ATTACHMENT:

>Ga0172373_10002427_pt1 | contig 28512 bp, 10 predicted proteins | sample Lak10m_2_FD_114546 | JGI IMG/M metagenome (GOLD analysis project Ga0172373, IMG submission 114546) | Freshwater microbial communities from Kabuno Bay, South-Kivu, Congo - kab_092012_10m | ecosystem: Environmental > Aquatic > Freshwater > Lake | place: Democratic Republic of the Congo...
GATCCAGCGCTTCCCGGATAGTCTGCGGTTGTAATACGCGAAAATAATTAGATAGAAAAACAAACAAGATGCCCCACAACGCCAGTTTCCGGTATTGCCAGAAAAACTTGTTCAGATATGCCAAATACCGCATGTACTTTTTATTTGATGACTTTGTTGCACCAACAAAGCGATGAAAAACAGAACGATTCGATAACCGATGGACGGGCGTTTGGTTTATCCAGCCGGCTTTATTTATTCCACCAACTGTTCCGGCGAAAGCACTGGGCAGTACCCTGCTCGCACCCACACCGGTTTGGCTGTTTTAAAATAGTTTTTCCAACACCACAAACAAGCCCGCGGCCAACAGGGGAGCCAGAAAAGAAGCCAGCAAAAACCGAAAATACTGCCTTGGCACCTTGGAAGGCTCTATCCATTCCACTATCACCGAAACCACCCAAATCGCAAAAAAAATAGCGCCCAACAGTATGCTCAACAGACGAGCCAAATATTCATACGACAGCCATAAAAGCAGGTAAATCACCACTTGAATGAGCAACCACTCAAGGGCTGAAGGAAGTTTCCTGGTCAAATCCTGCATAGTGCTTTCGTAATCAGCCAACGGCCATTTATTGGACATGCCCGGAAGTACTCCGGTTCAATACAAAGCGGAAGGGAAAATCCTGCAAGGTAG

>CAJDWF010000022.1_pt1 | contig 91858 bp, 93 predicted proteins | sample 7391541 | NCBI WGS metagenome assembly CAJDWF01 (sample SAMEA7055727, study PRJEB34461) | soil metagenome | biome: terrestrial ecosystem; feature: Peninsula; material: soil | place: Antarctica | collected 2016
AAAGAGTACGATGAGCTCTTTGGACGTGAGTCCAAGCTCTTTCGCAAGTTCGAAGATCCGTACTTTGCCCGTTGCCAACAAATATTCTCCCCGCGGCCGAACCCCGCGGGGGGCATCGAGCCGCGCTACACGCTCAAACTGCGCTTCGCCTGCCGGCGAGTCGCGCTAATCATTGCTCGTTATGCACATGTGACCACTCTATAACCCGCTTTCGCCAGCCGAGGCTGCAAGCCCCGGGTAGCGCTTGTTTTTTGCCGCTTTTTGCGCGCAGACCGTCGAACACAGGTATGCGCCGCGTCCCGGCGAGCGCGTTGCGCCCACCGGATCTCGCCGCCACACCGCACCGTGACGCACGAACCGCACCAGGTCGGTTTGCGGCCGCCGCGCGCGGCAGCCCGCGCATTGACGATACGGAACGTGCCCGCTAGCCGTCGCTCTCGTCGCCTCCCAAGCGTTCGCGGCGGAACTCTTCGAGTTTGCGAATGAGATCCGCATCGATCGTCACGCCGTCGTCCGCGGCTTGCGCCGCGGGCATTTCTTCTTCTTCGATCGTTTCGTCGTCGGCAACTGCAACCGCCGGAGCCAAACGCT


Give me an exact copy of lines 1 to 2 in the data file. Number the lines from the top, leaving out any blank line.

>Ga0172373_10002427_pt1 | contig 28512 bp, 10 predicted proteins | sample Lak10m_2_FD_114546 | JGI IMG/M metagenome (GOLD analysis project Ga0172373, IMG submission 114546) | Freshwater microbial communities from Kabuno Bay, South-Kivu, Congo - kab_092012_10m | ecosystem: Environmental > Aquatic > Freshwater > Lake | place: Democratic Republic of the Congo...
GATCCAGCGCTTCCCGGATAGTCTGCGGTTGTAATACGCGAAAATAATTAGATAGAAAAACAAACAAGATGCCCCACAACGCCAGTTTCCGGTATTGCCAGAAAAACTTGTTCAGATATGCCAAATACCGCATGTACTTTTTATTTGATGACTTTGTTGCACCAACAAAGCGATGAAAAACAGAACGATTCGATAACCGATGGACGGGCGTTTGGTTTATCCAGCCGGCTTTATTTATTCCACCAACTGTTCCGGCGAAAGCACTGGGCAGTACCCTGCTCGCACCCACACCGGTTTGGCTGTTTTAAAATAGTTTTTCCAACACCACAAACAAGCCCGCGGCCAACAGGGGAGCCAGAAAAGAAGCCAGCAAAAACCGAAAATACTGCCTTGGCACCTTGGAAGGCTCTATCCATTCCACTATCACCGAAACCACCCAAATCGCAAAAAAAATAGCGCCCAACAGTATGCTCAACAGACGAGCCAAATATTCATACGACAGCCATAAAAGCAGGTAAATCACCACTTGAATGAGCAACCACTCAAGGGCTGAAGGAAGTTTCCTGGTCAAATCCTGCATAGTGCTTTCGTAATCAGCCAACGGCCATTTATTGGACATGCCCGGAAGTACTCCGGTTCAATACAAAGCGGAAGGGAAAATCCTGCAAGGTAG